In Europe: A Tenuous Calm

In Europe: A Tenuous Calm

Things continued to stabilize on Thursday across the pond although as usual, that depends on one's definition of "stabilize". The first thing to note is that as tipped by data out of Germany on Wednesday, euro-area inflation beat estimates handily both on the headline and core readings, with the former printing 1.9% (est. 1.6%) and the latter coming in at 1.1% (est. 1.0%). The euro is off its highs but is up again following yesterday's rally: I would say the exact same thing here that I s
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5 thoughts on “In Europe: A Tenuous Calm

  1. tenuous calm is no calm, but rather a tempest gone silent. Could Europe become the famous straw breaking the camel’s back? It could. Italy’s troubles are by no means over, if anything they are only just beginning and so is the fate of the EU in relation to Italy as well as other member countries. Could Europe instability besides making some hedge fund billionaires richer bring the US economy down? It could. I would cautiously suspect economic data from Germany or Europe in general. Wishful thinking and bias reign supreme on both sides of the pond.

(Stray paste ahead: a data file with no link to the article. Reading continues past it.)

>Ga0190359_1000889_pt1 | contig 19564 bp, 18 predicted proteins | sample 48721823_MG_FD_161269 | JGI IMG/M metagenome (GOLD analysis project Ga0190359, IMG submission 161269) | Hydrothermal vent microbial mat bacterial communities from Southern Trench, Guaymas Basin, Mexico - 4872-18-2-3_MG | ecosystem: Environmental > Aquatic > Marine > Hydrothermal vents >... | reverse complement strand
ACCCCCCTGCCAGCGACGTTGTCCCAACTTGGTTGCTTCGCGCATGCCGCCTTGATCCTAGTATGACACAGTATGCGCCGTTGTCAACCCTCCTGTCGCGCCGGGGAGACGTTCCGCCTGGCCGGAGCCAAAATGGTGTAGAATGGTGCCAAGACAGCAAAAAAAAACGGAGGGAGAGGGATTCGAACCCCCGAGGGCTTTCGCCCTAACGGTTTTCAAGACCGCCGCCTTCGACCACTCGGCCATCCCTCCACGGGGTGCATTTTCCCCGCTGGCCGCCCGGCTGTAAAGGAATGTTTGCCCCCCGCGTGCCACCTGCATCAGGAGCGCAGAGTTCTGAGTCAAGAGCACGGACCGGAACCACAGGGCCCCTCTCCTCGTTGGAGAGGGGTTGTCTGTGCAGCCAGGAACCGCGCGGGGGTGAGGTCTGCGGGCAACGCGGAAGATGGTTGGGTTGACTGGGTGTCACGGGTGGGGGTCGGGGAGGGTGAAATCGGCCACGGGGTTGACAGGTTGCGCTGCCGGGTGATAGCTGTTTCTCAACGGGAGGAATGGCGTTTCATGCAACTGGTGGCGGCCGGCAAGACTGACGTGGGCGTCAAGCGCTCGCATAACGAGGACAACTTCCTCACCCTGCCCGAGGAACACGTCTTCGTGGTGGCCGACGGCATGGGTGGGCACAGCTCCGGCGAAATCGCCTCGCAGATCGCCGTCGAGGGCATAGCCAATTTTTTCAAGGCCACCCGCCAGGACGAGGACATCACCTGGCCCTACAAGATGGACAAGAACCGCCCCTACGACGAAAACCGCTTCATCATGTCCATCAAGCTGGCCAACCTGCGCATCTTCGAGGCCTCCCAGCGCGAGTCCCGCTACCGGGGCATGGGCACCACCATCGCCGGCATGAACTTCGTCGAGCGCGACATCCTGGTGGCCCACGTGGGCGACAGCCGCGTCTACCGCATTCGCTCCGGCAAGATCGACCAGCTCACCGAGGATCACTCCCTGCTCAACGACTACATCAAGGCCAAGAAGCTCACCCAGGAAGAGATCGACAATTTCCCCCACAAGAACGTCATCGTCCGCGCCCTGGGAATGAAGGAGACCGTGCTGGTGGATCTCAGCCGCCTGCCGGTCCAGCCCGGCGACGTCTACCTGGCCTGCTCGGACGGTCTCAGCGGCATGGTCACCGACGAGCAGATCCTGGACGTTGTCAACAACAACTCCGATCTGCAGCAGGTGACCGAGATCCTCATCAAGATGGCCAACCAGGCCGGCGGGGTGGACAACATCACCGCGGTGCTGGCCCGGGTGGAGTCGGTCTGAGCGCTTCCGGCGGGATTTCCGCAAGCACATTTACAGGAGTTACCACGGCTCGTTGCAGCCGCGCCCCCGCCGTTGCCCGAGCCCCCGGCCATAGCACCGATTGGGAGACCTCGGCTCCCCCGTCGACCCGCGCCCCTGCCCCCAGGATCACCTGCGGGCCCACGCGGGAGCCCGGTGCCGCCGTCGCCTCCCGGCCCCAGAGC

2. In Rome this whole coming month as well as some of May and the people I’m conversing with want OUT of the EU. It is running about 3 to 1 to get out.They are and have been getting in their opinion, sht on too fuking long and want to blame someone, anyone, who brings up immigration, commies, or Merkel/Trump. Confusion to say the least.

    Rome really is burning and the Italian people are pissed.

    1. But the polls constantly show that Italians overwhelmingly want to stay in the Euro. They can’t have it both ways. Just sayin, though I sympathize and understand and Italians’ grievances.

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